The Meddler–Recently widowed 60-something Marnie Minervini (Susan Sarandon) moves from New York to Los Angeles to be closer to her screenwriter daughter Lori (Rose Byrne). However, Marnie is one of those mothers who drive their children crazy with their relentless need to be in constant contact with their spawn. When Lori can’t take Marnie’s attention, the older woman turns to mothering strangers and near-strangers. Yet underneath the widow’s activities is her difficulty in processing her grief over her husband’s death.
Once Upon A Time In America—The version of Sergio Leone’s American gangster epic being shown on Hulu is unlikely to be the 6-hour cut envisioned by the director. But the director’s cinematic swan song is still worth watching even with the studio butchery visited upon it over the years. Leone’s epic juggles together three different time periods in the life of Jewish gangster David “Noodles” Aaronson (Robert De Niro). In 1918, teenage Noodles puts together a gang of punks to do favors for the local strongmen and finds a best friend in Maximilian “Max” Bercovicz. In 1930, the adult Noodles joins forces with Max (James Woods) to become big-time bootleggers. But Max’s increasing flakiness and tempting Mafia offers threaten to bring everything crashing down. In 1968, a now old Noodles returns from exile to New York City to settle things once and for all.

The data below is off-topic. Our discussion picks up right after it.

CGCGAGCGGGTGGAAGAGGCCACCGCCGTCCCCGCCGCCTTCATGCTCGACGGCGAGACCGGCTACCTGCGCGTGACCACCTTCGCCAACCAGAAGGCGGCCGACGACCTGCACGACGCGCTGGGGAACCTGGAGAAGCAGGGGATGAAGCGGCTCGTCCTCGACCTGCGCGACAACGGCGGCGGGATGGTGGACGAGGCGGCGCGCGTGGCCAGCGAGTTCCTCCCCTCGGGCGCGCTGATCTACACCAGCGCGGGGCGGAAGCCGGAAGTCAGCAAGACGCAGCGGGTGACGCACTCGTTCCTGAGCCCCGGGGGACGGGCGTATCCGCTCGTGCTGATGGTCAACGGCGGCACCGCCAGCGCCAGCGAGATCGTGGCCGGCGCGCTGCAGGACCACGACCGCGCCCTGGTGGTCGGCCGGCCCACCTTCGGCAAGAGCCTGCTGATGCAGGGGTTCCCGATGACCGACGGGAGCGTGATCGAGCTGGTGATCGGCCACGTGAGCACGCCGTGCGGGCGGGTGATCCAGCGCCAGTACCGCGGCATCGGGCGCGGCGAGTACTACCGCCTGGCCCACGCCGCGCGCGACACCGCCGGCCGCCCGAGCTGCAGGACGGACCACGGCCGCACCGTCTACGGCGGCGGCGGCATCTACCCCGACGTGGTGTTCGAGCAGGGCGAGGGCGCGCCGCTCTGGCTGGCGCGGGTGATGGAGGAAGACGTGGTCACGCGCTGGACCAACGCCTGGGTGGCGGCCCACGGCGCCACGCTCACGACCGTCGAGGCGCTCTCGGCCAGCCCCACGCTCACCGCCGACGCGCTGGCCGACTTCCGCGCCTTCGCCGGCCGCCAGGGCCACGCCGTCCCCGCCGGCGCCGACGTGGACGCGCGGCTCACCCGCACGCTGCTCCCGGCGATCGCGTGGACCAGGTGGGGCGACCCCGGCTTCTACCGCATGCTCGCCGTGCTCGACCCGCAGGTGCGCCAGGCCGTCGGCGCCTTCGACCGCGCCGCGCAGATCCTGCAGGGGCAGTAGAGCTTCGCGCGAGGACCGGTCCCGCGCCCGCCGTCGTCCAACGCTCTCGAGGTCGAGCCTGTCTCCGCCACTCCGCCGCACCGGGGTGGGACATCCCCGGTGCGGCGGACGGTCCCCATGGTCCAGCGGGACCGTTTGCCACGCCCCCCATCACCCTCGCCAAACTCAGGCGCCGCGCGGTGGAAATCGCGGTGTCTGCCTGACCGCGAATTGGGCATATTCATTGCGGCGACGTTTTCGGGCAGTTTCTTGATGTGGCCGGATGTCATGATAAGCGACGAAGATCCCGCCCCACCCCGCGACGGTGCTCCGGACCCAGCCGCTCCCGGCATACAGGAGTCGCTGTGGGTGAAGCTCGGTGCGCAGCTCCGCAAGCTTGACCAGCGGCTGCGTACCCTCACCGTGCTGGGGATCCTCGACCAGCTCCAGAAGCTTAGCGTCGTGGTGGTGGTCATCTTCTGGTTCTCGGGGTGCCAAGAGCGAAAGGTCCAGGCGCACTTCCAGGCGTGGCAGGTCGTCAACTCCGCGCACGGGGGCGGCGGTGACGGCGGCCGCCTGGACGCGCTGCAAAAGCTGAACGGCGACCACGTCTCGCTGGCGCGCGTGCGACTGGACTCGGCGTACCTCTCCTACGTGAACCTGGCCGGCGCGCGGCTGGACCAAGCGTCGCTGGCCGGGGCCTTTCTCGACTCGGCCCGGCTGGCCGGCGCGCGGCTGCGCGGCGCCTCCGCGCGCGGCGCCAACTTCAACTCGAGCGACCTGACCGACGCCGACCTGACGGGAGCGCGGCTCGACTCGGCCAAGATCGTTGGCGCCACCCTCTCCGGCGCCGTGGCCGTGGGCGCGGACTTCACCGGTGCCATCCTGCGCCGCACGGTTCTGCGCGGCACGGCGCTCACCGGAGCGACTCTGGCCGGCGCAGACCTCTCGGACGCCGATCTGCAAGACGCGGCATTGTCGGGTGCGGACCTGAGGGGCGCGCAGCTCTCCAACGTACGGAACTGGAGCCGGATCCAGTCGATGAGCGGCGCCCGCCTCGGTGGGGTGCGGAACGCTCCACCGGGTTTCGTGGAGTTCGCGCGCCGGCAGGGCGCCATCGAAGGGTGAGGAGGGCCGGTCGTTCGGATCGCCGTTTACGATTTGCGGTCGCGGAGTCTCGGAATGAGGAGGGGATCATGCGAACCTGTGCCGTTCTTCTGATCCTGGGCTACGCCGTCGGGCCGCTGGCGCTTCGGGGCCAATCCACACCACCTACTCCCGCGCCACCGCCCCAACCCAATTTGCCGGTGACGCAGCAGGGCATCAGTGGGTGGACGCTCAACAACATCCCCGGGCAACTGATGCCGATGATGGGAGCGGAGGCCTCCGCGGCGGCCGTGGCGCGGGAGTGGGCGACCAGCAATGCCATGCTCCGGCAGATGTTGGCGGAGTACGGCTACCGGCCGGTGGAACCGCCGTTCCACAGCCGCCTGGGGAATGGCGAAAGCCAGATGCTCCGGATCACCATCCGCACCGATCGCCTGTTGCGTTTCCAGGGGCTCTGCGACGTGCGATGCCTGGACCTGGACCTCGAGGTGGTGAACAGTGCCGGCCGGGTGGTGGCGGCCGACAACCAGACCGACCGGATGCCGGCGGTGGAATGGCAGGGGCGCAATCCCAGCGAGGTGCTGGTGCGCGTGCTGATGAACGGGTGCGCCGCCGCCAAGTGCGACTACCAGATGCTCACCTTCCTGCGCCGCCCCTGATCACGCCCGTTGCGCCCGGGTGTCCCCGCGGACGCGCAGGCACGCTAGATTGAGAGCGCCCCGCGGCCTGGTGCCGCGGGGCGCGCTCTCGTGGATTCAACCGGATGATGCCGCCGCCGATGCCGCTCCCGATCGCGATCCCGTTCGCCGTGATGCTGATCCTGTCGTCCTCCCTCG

Lucky–Veteran character actor Harry Dean Stanton’s last film finds him starring as the titular long-retired World War II veteran living alone in the Arizona desert. Lucky has a daily routine which includes visits to the local coffee shop, sitting at his favorite seat at the bar, and arguing with friends including tortoise-owning chum Howard (director David Lynch) who’s distressed his pet President Roosevelt has gone missing. Yet even though Lucky seems to have lost the ability to make new friends, he’s surprising himself by suddenly opening up emotionally to younger people.
A Small Light–Fun-loving 20-something secretary Miep Gies (Bel Powley, “The Diary Of A Teenage Girl”) works as Otto Frank (Liev Schreiber)’s secretary. But the World War II occupation of Amsterdam by the Nazis sets Gies’ life on a far different course. Frank has asked his secretary to hide him and his Jewish family from the foreign occupiers in a secret annex, lest they be rounded up and sent to an extermination camp. This is the story of how Gies and several other ordinary people watched over the Franks…and how Gies discovers and preserves the famous diary of Otto’s daughter Anne.